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ECE 662 – Microwave Electronics. Klystrons March 31, April 7, 2005. General Characteristics. Efficiency about 40% Power output Cw:  1MW Pulsed:  100MW @ 10 GHz Power Gain 15 to 70 dB Frequency  100 GHz Characteristics High pulse and CW power Medium bandwidth (2-15 %).

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Ece 662 microwave electronics l.jpg

ECE 662 – Microwave Electronics


March 31, April 7, 2005

General characteristics l.jpg
General Characteristics

  • Efficiency about 40%

  • Power output

    • Cw:  1MW

    • Pulsed:  100MW @ 10 GHz

    • Power Gain 15 to 70 dB

    • Frequency  100 GHz

  • Characteristics

    • High pulse and CW power

    • Medium bandwidth (2-15 %)

Electron bunching process l.jpg
Electron Bunching Process

The net result of beam transit through the cavity is a sinusoidal

Beam velocity modulation at cavity frequency 

Faster electrons “catch” up with slower electrons. At a certain

Distance L the electrons have “bunched” together. Here (at L)

A second cavity is placed in order to induce microwave fields

In the “output” of “catcher” cavity.

Electron bunching process16 l.jpg
Electron Bunching Process

The distance from the buncher grid to the location of the of dense electron bunching for the electrons at tb is L = v0 (td -tb).

Distances for electrons at ta and tc are

L = vmin (td -ta) = vmin (td -tb+/(2)) (1)

L = vmax (td -tc) = vmax (td -tb-/(2)) (2), where

vmin= v0 {1-(V1)/(2V0)}; V0 =½(m/e)(v02), V1 =Ed, and

vmax= v0 {1+(V1)/(2V0)}; equations (1) and (2) become

L = v0(td -tb)+{v0 /(2)-v0[(V1)/(2V0)](td-tb)-v0[(V1)/(2V0)]/(2)}

L = v0(td -tb)+{-v0 /(2)+v0[(V1)/(2V0)](td-tb)+v0[(V1)/(2V0)]/(2)}

Electron bunching process17 l.jpg
Electron Bunching Process

For electrons at ta, tb, and tc to meet at the same distance L means that terms in both brackets {} must = 0. therefore

td -tb = [(2V0)/(v0 V1)][v0/(2)][1-(V1)/(2V0)] ~ V0/V1,

L ~ v0V0/V1 (space charge neglected & not max degree of bunching)

Transit time in the field free region between grids is

T = t2 - t1 = L/ v(t1) = T0 {1 - [(V1)/(2V0)] sin [t1 - (d)/(2v0)]}

where T0=L/v0 and used (1 + x)-1 ~ 1- x; In radians

T = t2 - t1 = L/ v0 - X sin [t1 - (d)/(2v0)], where

X = (L/ v0) [(V1)/(2V0)] = Bunching parameter of a Klystron

Electron bunching process18 l.jpg
Electron Bunching Process

At the buncher gap a charge dQ0 passing through at a time interval dt0 is given by dQ0 = I0 dt0 = i2 dt2, by conservation of charge, where i2 = current at the catcher gap.

t2 = t0 +  + T0 {1 - [(V1)/(2V0)] sin [t0 + (d)/(2v0)]}

dt2 / dt0 = 1 - X cos [t0 + (d)/(2v0)]

i2 (t0) = I0 / {1 - X cos [t0 + (d)/(2v0)]} = current arriving at catcher.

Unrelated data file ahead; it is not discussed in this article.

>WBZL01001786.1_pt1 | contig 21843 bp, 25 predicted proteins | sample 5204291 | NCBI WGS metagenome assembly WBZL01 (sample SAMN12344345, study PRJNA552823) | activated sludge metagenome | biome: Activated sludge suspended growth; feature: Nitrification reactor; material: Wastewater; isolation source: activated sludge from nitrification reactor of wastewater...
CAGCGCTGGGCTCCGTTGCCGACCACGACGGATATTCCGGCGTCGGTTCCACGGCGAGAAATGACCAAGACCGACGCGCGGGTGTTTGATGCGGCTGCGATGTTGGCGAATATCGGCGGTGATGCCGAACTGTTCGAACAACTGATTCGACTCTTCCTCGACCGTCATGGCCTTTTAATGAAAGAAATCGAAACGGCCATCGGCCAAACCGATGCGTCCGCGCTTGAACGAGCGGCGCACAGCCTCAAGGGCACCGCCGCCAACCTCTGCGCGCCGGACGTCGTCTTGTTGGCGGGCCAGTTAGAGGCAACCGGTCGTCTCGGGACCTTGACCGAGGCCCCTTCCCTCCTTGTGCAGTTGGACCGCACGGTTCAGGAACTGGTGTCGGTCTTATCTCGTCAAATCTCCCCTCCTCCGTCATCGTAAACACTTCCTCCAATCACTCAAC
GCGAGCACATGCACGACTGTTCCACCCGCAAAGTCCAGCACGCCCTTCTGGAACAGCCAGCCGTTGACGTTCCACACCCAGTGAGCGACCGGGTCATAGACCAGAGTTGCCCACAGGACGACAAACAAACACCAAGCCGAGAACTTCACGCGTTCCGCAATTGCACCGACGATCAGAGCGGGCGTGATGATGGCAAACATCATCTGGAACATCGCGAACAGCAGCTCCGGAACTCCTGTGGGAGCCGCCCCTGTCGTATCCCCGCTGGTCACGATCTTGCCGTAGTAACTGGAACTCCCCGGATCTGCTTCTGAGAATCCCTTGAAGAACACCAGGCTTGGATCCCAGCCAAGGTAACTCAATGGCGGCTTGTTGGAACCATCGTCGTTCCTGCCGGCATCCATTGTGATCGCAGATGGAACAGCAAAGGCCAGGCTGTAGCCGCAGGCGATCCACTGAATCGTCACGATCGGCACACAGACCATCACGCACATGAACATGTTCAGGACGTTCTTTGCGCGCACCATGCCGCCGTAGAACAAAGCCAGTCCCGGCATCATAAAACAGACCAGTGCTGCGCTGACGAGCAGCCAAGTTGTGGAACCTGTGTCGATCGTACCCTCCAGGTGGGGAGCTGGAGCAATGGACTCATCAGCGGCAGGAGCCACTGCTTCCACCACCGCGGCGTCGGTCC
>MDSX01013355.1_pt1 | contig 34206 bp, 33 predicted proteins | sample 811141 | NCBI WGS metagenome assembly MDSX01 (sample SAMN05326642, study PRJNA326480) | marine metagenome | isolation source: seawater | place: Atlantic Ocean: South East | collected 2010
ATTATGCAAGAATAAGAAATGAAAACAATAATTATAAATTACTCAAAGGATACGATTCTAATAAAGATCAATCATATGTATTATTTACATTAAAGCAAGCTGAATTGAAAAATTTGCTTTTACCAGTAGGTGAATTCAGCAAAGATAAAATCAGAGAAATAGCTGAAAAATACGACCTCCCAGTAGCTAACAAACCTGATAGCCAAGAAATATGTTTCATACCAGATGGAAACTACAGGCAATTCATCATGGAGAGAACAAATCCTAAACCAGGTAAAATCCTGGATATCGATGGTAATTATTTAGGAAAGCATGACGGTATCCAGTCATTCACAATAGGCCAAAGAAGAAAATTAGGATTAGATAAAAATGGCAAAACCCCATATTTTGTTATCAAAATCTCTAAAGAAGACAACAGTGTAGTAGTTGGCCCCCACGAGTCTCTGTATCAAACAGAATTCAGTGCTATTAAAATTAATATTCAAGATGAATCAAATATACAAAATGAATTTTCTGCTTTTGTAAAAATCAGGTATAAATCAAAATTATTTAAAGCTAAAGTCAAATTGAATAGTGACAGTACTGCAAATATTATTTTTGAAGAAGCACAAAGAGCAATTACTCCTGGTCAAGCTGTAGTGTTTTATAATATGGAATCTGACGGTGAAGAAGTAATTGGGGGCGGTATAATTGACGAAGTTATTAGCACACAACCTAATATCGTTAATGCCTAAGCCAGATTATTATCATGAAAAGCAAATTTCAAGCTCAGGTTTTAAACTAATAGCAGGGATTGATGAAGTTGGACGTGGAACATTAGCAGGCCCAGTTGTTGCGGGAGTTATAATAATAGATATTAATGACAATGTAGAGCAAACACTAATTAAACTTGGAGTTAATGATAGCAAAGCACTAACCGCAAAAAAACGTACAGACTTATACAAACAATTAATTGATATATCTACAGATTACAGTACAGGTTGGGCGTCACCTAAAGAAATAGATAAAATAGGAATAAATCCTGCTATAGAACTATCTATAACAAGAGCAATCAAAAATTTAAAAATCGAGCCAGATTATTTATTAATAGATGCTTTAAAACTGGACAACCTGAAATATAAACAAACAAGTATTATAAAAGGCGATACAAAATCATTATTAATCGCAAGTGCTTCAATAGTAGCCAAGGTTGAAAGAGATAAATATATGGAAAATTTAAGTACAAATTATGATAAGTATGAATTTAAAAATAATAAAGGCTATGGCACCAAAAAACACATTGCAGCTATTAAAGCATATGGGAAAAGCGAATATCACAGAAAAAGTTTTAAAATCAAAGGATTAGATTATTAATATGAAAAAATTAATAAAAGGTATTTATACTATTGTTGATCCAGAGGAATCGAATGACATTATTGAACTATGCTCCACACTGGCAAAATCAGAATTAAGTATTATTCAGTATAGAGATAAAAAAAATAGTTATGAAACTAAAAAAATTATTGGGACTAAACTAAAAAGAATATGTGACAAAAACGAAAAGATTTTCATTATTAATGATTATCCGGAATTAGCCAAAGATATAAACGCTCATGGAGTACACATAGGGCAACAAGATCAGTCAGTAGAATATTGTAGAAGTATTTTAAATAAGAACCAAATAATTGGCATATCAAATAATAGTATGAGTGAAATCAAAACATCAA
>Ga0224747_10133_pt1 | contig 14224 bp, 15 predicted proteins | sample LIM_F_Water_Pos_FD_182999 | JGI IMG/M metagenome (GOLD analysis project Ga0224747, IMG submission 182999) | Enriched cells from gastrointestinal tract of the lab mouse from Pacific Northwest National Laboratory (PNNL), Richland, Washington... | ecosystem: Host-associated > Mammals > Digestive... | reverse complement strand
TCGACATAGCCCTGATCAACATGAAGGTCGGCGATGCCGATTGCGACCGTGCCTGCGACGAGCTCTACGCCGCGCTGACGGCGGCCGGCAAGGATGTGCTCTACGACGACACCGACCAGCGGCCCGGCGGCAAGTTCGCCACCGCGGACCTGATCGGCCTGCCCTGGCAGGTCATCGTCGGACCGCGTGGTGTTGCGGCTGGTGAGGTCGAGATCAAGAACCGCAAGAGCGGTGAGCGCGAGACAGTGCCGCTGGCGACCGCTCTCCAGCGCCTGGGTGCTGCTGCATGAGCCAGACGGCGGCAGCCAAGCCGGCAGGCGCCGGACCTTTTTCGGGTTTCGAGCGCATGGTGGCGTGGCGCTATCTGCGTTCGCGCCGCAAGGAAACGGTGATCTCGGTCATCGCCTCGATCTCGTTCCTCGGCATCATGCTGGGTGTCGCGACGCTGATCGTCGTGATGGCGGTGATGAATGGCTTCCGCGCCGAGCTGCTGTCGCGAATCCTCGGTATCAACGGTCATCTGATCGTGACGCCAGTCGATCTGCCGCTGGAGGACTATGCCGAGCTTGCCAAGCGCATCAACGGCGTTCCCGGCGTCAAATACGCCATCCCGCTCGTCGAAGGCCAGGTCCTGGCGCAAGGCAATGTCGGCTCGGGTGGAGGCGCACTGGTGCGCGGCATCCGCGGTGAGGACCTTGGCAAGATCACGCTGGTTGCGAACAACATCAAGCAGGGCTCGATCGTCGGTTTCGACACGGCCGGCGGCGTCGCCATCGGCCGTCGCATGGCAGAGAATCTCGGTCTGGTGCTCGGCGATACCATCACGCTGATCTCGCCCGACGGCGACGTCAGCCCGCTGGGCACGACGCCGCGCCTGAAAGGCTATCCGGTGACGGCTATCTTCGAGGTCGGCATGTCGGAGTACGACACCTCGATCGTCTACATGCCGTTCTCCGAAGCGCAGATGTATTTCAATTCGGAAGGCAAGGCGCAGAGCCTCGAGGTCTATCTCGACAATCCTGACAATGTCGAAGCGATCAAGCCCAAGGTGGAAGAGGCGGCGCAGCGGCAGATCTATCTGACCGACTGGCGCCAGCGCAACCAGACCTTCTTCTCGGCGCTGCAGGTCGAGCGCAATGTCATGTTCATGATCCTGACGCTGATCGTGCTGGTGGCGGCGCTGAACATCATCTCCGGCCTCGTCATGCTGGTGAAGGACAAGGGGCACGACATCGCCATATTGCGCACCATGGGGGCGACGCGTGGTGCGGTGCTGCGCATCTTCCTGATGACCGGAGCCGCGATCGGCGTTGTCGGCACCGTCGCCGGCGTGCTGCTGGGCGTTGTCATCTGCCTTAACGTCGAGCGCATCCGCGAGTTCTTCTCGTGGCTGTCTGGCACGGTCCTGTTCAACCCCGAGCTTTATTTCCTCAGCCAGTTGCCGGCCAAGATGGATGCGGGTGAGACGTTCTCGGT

Using t2 = t0 +  + T0 ,

i2 (t2) = I0 / {1 - X cos [t2 - (L/v0) - [(d)/(2v0)]}

Plot i2 for various X (corresponding to different L providing  and (V1)/(2V0 ) are fixed.)

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Electron Bunching Process

 Electron bunching corresponds to current peaks that take place and for X  1; i2 is rich in harmonics of the input frequency which is the resonant frequency of both cavities. (Klystron can be run as a harmonic generator).

Beam current at the catcher is a periodic waveform of period 2/ about a dc current.  expand i2 in a Fourier Series:

Catcher cavity l.jpg
Catcher Cavity

Phase of catcher gap voltage must be maintained in such a way that the bunched electrons as they pass through the grids encounter a retarding phase. Thus kinetic energy is transferred to the field of the catcher grid.The fundamental component of the induced current is given by:

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Catcher Cavity- Output Power

Rsho = wall resistance of catcher cavity

RB = beam loading resistance

RL = external load resistance

RSH = effective Shunt resistance

I2 = If = fundamental component of the beam current at the catcher cavity

V2 = fundamental component of the catcher gap voltage

Output power delivered to the catcher and the load is given by

Reflex klystron oscillator l.jpg
Reflex Klystron Oscillator

Can make an amplifier

oscillate by providing

regenerative feedback

to input terminals.

Simpler is reflex - single

cavity oscillator, but

lower power, 10-500mW,

1-25 GHz, 20-30 % eff.

Widely used in radars.

Key here is to have electrons be repelled such that they return to the

gap in the form of a bunch. Time electron of velocity vi spends in the

gap-repeller space dr is given by

Reflex klystron oscillator30 l.jpg
Reflex Klystron Oscillator

The t1 electrons see

accelerating phase and penetrate farthest into gap-repeller space.

The t3 electrons see

decelerating phase

and spend least time

in gap-repeller space.

Note they all return

when Rf is maximum

in accelerating phase

to give energy back to gap fields.

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Reflex Klystron Oscillator

Theoretical Output Characteristics

of a typical X-band reflex Klystron

for a fixed accelerator voltage, V0.

Average transit time should correspond to (N+3/4) cycles of Rf time where N=0, 1, 2, 3. Optimum positive feedback at cavity resonance, f, occurs when

Frequency, f, changes slightly with repeller voltage - more tuning by

mechanically adjusting the cavity. In general: High Q, Low BW.

Reflex klystron oscillator32 l.jpg
Reflex Klystron Oscillator

Following the same analysis of the 2-cavity klystron amplifier, the

bunching parameter for the reflex is

Reflex klystron oscillator33 l.jpg
Reflex Klystron Oscillator

Note the peak is at

X=2.408, X J1(X)=1.25